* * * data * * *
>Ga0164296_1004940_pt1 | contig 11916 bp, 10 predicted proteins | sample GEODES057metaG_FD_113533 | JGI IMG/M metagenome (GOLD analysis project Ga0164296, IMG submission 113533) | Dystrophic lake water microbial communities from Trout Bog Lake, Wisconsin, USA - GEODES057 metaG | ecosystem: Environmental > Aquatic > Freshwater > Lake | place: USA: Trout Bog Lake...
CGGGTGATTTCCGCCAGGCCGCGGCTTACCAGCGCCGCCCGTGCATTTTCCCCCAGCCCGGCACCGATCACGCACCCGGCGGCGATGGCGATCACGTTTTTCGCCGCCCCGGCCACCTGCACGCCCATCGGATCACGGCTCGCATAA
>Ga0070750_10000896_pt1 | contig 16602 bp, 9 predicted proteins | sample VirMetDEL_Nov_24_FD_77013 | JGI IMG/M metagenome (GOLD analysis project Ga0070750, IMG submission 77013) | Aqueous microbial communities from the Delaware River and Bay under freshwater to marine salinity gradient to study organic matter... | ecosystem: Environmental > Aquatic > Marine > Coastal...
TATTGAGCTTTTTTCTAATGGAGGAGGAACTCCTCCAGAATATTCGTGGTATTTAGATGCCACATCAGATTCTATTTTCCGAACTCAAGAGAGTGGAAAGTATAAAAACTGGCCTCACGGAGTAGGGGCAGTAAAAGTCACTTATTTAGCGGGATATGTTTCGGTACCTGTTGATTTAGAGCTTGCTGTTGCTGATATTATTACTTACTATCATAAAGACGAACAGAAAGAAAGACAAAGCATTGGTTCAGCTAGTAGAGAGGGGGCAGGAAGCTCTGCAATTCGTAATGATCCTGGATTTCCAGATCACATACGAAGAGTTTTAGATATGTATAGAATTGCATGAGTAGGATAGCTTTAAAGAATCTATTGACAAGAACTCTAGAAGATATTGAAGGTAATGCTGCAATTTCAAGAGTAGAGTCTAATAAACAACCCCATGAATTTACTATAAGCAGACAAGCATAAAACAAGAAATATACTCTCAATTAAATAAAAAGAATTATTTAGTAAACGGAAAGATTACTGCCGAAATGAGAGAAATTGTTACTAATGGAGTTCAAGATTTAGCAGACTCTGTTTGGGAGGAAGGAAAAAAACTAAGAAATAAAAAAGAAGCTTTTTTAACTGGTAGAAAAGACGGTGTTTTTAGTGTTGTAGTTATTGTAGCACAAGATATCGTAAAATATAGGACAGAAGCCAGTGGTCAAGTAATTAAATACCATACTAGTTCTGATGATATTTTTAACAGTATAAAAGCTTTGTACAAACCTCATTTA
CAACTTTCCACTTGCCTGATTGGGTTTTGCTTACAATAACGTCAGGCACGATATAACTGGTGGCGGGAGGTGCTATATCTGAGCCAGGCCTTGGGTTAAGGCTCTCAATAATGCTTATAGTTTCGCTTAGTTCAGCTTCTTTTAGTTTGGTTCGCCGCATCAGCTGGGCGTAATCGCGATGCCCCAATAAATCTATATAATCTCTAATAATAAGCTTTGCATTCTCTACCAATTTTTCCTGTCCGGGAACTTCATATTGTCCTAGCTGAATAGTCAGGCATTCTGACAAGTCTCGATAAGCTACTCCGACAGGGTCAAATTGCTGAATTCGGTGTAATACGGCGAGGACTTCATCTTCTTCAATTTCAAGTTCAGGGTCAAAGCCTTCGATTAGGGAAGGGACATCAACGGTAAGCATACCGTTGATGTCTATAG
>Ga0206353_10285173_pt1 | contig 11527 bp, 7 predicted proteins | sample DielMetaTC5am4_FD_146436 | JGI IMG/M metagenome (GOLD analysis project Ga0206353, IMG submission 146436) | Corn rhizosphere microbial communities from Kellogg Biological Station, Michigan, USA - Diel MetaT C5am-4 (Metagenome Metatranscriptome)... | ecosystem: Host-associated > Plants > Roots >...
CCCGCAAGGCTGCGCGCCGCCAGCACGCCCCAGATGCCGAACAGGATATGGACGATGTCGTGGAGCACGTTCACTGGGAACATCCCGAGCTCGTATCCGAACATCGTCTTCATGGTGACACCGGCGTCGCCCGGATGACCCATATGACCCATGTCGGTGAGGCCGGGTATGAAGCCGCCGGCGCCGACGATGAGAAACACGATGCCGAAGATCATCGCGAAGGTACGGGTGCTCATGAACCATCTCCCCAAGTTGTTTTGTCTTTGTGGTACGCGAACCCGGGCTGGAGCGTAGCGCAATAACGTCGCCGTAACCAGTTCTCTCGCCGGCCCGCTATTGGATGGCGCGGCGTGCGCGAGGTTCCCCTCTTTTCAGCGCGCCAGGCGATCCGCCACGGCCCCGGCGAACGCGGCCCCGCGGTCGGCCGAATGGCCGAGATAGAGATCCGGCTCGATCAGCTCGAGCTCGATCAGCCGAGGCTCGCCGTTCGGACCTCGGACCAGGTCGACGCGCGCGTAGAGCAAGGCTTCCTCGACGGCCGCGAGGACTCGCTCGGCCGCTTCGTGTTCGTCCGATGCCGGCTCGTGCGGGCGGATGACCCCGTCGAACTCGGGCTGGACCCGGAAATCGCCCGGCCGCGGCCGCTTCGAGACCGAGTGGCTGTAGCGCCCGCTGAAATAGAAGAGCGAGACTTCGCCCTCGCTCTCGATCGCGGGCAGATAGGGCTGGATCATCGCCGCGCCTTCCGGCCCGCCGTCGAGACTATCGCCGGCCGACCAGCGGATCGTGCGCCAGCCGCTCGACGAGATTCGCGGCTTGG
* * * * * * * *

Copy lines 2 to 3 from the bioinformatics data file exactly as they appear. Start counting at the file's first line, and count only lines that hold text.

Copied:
CGGGTGATTTCCGCCAGGCCGCGGCTTACCAGCGCCGCCCGTGCATTTTCCCCCAGCCCGGCACCGATCACGCACCCGGCGGCGATGGCGATCACGTTTTTCGCCGCCCCGGCCACCTGCACGCCCATCGGATCACGGCTCGCATAA
>Ga0070750_10000896_pt1 | contig 16602 bp, 9 predicted proteins | sample VirMetDEL_Nov_24_FD_77013 | JGI IMG/M metagenome (GOLD analysis project Ga0070750, IMG submission 77013) | Aqueous microbial communities from the Delaware River and Bay under freshwater to marine salinity gradient to study organic matter... | ecosystem: Environmental > Aquatic > Marine > Coastal...